Nos alias hinc ad lacrimas eadem horrida belli
fata vocant: salve aeternum mihi, maxime Palla,
(the same dread destiny of war calls us to other tears; hail forever, most noble Pallas, and forever farewell).
The body of Pallas that Aeneas finds in his tent is a remarkable sight. Its color is white, niveus (11.39), an adjective that suggests not the pallor of a faded corpse, but rather beautiful radiance, and more specifically, the partly feminine beauty of the pretty young male. Similar is Pallas’ smooth, hairless chest (levique . . . pectore, 11.40). In ancient Rome, such a male pectus embodied delicate, effeminate, and youthful prettiness, as opposed to a hairy chest that then, as now, usually signified rough virility.
The Death of Pallas (Jacques Henri Sablet, 1778)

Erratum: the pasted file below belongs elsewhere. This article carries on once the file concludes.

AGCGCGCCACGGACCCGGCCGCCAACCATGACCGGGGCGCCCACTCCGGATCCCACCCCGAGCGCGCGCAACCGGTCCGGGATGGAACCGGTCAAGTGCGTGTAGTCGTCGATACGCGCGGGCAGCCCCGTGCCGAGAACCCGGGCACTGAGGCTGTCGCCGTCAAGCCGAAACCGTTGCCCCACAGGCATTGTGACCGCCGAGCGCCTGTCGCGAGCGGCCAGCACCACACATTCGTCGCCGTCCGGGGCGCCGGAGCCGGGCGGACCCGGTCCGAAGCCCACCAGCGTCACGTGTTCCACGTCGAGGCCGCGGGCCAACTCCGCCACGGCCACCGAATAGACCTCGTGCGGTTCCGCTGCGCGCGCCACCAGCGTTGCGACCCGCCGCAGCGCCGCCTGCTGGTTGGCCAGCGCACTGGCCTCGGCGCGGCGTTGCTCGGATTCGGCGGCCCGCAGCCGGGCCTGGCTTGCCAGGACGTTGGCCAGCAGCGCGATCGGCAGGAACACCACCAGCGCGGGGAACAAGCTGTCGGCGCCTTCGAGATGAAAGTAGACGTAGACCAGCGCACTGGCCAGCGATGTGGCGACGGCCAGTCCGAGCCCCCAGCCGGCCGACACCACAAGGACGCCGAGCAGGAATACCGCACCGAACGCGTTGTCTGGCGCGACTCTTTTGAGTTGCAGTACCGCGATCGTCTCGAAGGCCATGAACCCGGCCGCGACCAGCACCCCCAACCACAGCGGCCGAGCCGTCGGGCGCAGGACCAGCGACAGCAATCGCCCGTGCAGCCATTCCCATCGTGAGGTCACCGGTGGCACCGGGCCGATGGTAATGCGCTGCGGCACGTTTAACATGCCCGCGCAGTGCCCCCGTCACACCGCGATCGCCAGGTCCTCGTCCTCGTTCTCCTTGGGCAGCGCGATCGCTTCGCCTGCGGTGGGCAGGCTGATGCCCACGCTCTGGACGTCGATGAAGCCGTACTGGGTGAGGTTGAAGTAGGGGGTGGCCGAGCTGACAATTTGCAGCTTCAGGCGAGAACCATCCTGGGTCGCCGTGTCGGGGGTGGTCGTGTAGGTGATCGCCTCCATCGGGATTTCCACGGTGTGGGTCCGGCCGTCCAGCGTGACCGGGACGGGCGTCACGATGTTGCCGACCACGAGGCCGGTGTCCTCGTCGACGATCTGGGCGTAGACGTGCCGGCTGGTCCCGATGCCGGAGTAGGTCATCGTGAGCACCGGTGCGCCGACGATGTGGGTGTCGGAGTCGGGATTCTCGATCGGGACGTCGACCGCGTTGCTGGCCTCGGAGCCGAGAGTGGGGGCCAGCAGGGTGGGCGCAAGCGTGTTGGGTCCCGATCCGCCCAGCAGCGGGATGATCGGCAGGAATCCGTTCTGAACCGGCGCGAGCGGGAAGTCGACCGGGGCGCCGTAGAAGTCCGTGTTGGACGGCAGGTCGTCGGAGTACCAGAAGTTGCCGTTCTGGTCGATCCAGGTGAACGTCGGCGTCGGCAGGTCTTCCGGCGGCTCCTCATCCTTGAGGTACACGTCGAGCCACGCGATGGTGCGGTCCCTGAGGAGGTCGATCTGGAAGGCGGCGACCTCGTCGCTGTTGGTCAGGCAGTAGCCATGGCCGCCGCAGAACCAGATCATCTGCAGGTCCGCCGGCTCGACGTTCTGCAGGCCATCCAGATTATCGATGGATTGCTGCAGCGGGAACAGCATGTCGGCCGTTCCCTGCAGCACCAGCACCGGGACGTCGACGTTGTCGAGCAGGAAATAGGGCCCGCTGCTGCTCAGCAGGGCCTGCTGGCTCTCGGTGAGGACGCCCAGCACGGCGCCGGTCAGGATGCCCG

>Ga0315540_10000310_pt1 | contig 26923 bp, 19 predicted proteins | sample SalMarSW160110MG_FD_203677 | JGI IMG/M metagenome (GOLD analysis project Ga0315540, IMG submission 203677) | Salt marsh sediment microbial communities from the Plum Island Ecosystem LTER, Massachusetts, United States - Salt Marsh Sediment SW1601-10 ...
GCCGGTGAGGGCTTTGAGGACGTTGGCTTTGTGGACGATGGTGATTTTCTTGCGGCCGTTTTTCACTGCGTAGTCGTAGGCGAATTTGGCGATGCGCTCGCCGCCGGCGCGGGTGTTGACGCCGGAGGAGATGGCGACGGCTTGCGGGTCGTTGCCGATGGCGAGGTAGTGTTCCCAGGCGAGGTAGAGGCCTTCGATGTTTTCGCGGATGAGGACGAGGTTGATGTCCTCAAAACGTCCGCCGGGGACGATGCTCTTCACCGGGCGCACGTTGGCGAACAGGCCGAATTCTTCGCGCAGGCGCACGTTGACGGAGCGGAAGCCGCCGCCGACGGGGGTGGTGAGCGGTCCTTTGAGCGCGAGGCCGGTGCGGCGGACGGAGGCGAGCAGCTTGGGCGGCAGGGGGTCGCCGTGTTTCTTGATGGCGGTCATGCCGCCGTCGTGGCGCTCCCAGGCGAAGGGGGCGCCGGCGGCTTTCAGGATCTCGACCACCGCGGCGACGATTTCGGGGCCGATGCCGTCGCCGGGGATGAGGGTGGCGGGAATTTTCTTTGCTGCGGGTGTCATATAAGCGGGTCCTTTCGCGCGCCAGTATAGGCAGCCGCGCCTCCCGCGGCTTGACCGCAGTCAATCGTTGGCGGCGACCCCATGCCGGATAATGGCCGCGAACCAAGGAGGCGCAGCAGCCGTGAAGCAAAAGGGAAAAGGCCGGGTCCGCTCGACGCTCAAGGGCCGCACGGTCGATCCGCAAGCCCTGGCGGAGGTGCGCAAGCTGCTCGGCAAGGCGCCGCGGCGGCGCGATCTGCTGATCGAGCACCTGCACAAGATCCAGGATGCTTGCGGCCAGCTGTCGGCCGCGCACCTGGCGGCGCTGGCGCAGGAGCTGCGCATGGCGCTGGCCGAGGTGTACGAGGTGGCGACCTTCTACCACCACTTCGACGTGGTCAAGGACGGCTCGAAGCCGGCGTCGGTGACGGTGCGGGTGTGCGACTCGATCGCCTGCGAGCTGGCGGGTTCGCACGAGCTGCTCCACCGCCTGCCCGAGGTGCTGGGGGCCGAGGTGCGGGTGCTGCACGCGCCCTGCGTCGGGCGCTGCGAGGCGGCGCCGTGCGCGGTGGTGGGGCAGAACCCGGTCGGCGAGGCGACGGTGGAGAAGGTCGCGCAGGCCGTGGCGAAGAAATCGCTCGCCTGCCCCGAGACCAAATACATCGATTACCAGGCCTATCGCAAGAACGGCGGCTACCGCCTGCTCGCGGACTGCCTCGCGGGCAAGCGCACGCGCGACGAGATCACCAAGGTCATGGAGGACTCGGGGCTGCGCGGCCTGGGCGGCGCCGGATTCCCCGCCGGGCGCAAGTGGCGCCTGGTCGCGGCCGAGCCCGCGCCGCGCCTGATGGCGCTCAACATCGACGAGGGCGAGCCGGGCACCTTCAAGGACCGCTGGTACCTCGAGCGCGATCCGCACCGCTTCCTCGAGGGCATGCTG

How we readers see Pallas’ corpse is how Aeneas sees it. The description is focalized through him, i.e., it presents the body from his point of view. Hence in Aeneas’ eyes, the dead Pallas is a lovely, effeminate youth laid out on a funeral couch. But what does Aeneas feel as he looks? Some critics, notably Michael Putnam, argue that his perception of Pallas’ beauty points to his sexual attraction to the boy. This was an erotic love, they claim, ended almost at its beginning in an untimely collision of eros and thanatos. Aeneas and Pallas thus join Nisus and Euryalus—whose tale of love and tragic death is told in Aeneid 9—as a homoerotic pair in the Aeneid. In addition, they follow in the tradition of Achilles and Patroclus, whose relationship was understood as a homoerotic one from at least the fifth century BCE. This is another way that Virgil bases Aeneas and Pallas on those Homeric characters: not only does Aeneas grieve and avenge the death of Pallas as Achilles grieved and avenged the death of Patroclus in the Iliad, but he also loves Pallas similarly to how Achilles loved Patroclus.